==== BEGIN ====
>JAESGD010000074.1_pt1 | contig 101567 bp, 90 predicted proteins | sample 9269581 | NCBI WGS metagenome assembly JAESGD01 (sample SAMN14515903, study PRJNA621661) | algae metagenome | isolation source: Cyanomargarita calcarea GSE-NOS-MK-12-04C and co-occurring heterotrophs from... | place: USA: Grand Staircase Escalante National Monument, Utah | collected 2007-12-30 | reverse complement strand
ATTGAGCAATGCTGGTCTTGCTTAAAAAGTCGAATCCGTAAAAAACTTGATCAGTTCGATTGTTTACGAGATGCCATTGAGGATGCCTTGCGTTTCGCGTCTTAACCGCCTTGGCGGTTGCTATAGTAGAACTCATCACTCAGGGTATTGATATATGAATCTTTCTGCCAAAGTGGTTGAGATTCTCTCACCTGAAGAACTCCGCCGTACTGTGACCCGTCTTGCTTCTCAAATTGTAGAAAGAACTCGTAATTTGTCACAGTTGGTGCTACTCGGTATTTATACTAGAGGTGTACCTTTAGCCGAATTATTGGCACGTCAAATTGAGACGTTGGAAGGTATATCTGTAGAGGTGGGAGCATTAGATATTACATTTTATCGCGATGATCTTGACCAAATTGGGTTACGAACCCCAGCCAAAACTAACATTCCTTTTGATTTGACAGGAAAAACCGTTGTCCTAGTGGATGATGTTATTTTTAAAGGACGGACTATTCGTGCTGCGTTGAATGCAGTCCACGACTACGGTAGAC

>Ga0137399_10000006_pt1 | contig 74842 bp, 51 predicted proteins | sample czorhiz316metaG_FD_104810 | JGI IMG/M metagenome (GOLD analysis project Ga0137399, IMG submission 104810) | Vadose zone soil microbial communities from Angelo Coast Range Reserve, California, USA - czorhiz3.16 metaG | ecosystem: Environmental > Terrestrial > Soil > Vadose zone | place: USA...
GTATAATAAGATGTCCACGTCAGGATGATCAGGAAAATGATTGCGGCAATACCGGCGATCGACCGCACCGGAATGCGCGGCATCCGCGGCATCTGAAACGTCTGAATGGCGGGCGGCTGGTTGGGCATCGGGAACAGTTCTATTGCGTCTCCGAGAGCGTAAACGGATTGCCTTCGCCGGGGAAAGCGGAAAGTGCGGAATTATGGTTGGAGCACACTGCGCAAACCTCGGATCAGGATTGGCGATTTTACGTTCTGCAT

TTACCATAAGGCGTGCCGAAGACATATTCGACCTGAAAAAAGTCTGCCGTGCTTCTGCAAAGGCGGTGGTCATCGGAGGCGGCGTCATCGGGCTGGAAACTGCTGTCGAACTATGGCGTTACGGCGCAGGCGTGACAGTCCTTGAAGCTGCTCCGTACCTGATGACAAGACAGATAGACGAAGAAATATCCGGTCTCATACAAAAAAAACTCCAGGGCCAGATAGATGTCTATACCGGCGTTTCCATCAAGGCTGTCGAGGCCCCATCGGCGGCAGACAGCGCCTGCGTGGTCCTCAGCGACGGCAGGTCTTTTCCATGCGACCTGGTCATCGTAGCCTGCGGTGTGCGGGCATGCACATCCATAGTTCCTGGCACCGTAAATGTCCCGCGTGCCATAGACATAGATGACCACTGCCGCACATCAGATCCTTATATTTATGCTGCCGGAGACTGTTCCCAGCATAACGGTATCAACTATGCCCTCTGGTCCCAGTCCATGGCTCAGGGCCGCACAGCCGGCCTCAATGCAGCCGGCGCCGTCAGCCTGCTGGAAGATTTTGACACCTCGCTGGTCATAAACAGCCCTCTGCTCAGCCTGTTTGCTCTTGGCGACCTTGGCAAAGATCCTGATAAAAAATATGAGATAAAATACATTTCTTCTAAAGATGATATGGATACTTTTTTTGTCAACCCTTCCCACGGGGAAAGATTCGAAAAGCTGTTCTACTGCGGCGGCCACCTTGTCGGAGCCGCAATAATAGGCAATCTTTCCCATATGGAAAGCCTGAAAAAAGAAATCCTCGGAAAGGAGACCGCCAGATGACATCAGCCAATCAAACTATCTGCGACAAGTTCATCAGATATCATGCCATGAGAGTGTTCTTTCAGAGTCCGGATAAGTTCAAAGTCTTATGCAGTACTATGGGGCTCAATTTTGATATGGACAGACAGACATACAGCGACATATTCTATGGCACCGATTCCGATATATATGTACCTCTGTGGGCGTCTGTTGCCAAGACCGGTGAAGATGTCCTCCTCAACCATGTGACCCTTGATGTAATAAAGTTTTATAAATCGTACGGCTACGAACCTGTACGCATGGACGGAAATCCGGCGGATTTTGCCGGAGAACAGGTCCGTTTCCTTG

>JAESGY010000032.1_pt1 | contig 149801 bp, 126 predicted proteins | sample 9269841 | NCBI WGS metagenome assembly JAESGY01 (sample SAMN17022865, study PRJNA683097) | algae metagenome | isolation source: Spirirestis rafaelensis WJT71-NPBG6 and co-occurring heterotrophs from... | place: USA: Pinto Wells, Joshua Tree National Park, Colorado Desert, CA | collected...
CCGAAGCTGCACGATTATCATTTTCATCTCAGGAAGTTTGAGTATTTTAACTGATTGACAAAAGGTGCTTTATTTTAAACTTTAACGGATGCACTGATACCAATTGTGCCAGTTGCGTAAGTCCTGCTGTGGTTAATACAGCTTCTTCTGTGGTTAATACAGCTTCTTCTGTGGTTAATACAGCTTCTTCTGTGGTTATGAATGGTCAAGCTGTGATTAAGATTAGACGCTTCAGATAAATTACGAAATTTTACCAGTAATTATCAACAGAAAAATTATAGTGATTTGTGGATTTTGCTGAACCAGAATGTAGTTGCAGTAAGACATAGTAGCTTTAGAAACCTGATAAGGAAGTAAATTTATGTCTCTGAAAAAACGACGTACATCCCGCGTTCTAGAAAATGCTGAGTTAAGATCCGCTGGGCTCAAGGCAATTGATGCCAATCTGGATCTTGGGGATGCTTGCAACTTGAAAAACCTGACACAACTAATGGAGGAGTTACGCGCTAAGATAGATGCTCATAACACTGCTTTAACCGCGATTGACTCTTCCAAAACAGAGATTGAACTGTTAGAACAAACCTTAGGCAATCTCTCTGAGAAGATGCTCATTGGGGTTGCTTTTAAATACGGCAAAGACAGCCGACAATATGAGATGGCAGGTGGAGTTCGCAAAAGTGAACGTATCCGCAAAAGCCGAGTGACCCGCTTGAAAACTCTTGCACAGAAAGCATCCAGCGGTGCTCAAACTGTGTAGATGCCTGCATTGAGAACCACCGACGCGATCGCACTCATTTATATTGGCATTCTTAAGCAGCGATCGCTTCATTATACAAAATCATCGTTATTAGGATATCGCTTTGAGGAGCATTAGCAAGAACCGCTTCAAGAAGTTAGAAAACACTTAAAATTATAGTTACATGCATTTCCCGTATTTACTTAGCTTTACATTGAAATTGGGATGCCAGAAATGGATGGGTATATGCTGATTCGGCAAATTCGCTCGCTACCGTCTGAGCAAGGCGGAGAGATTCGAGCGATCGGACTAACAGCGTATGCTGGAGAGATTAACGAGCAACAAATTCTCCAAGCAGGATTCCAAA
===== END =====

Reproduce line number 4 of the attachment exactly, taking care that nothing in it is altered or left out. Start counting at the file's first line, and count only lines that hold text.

GTATAATAAGATGTCCACGTCAGGATGATCAGGAAAATGATTGCGGCAATACCGGCGATCGACCGCACCGGAATGCGCGGCATCCGCGGCATCTGAAACGTCTGAATGGCGGGCGGCTGGTTGGGCATCGGGAACAGTTCTATTGCGTCTCCGAGAGCGTAAACGGATTGCCTTCGCCGGGGAAAGCGGAAAGTGCGGAATTATGGTTGGAGCACACTGCGCAAACCTCGGATCAGGATTGGCGATTTTACGTTCTGCAT